Wartime atrocities cannot go unpunished
Azerbaijan needs to hold some of its soldiers to account, not praise them.
An elderly man in civilian clothing struggles as his captor is handed a knife. He cries out and attempts to free himself. But his captor pins him down and, clutching a knife, begins to cut his throat. The video then abruptly ends.
This sounds like an ISIS execution video. But the killer is not wearing all black, like Jihadi John. He is wearing the uniform and helmet of the Azerbaijani special forces.
This was because he was a combatant in a six-week-long conflict which took place this autumn between Azerbaijan, backed by Turkey, and Armenia. They were fighting over the disputed region of Nagorno-Karabakh, which since 1991 had been dominated by the Amenia-supported Republic of Artsakh. That was until this autumn, when Azerbaijan took back large parts of Nagorno-Karabakh.
This conflict largely passed unnoticed in the West, bar the interest of some in military circles in the Azerbaijani use of Turkish- and Israeli-made drones to defeat Armenia.
But it is becoming clear the pinpoint drone strikes tell only half the story of this conflict. Thanks to videos circulated on social media and authenticated by Amnesty International, it is clear many atrocities have also been committed. Captured soldiers and civilians have had their heads sawn off, prisoners have been shot and corpses abused and mutilated.
In the assorted videos, the largely Azerbaijani perpetrators barely attempt to hide their identity as they carry out acts of depravity that should be receiving worldwide condemnation. And these are just the atrocities that have been recorded. Many more are likely to have taken place out of sight.
That so few of these soldiers fear identification is telling. Azerbaijani authorities have a history of excusing barbarism if the perpetrators are wearing the uniform. In 2004, while on a NATO English language course in Hungary, Ramil Safarov, an Azerbaijani officer, proceeded to decapitate Armenian officer Gurgen Margaryan with a fire axe. Hungary returned Safarov to Azerbaijan in 2012, on the condition he was to continue his prison sentence there. But that did not happen. Instead, he was given a hero’s welcome and a pardon. If the Azerbaijani authorities will not lock up a man found guilty of murder on a NATO language course, the chances of them punishing those for their actions during a war Azerbaijan has just won are minimal.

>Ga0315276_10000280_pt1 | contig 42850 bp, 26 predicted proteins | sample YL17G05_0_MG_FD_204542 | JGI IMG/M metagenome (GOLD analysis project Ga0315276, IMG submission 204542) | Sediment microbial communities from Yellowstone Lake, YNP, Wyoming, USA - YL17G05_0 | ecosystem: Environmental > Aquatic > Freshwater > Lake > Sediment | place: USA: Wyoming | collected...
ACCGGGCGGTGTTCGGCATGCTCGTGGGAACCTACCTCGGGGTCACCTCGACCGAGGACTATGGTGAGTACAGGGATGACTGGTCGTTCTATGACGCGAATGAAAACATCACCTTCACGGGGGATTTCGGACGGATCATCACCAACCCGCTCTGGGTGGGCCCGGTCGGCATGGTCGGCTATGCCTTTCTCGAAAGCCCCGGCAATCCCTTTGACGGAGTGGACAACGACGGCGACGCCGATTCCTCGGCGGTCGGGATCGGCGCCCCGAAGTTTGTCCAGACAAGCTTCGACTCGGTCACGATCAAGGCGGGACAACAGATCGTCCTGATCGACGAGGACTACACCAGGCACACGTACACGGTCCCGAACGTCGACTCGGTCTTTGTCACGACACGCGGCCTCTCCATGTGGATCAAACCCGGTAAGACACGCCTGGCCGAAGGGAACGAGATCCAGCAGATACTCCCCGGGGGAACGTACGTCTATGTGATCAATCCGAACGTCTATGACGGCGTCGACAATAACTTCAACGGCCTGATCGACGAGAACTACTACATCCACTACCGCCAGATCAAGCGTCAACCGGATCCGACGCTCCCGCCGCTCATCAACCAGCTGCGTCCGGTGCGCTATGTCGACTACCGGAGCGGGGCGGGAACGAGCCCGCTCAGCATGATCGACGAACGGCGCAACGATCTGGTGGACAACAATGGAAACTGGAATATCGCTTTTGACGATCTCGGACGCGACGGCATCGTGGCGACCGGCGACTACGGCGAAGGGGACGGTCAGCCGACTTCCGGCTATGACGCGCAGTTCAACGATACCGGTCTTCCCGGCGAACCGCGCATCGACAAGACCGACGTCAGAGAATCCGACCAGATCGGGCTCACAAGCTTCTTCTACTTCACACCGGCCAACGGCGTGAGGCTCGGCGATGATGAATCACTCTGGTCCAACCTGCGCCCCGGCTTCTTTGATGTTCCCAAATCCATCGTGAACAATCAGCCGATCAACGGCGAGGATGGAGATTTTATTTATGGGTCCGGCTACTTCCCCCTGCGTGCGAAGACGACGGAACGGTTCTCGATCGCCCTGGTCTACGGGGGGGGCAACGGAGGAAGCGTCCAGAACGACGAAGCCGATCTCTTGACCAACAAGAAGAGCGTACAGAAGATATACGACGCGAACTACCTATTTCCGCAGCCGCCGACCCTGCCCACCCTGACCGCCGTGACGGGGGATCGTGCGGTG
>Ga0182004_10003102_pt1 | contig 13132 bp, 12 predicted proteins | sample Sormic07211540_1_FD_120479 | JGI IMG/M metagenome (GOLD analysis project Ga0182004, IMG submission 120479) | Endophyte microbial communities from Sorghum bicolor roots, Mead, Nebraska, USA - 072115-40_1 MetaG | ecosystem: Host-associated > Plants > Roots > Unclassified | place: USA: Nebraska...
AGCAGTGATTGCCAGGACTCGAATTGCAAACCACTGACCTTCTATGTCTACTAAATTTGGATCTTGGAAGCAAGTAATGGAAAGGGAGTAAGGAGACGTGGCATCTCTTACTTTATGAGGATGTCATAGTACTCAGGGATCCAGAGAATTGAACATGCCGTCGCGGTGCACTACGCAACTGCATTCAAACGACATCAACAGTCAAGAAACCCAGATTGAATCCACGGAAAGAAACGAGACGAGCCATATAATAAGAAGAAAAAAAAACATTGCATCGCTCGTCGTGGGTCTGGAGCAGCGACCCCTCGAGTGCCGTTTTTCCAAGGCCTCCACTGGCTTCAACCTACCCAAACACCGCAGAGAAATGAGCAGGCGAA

Armenian armed forces’ hands are not clean either. One video shows the execution of an Azerbaijani soldier, and others show abuses that should be investigated. But, from the available footage, the burden of responsibility for the scale of atrocities weighs heavily on Azerbaijan.
The immediate future for the inhabitants of Nagorno-Karabakh looks grim. Armenia’s army has been shattered. And while Russian peacekeepers might be keeping the two sides apart for now, those civilians remaining are unlikely to stay given the fate of some of those unfortunate enough to be caught in the Azerbaijani advance. Moreover, the part of Nagorno-Karabakh Armenia still holds is now surrounded by Azerbaijani territory. With no effective army left to protect it, the prospects of a humanitarian catastrophe there, should a war occur in the next few years, are high.
There has been bitter ethnic and territorial conflict between Armenia and Azerbaijan since both nations were founded just over 100 years ago. And just as Armenia’s victory in Nagorno-Karabakh in the 1990s failed to bring peace then, so it is unlikely Azerbaijan’s victory will bring peace now. There is just so much animosity and bad blood on both sides. Hence Azerbaijanis on social media continue to cite unpunished Armenian war crimes from the 1990s as an excuse for crimes committed now. We can now expect Armenians to cite the unpunished war crimes of the most recent conflict as they seek to justify retribution in the future.
And so the cycle of bloodshed will continue unless both sides reckon with the atrocities committed by their soldiers, and punish those responsible. Because, for as long as they remain silent, there will never be any justice for the victims of this conflict. Nor any peace.
Ieuan Joy is a student journalist based in Sheffield. Follow him on Twitter: @JoyIeuan.
Picture by: Getty.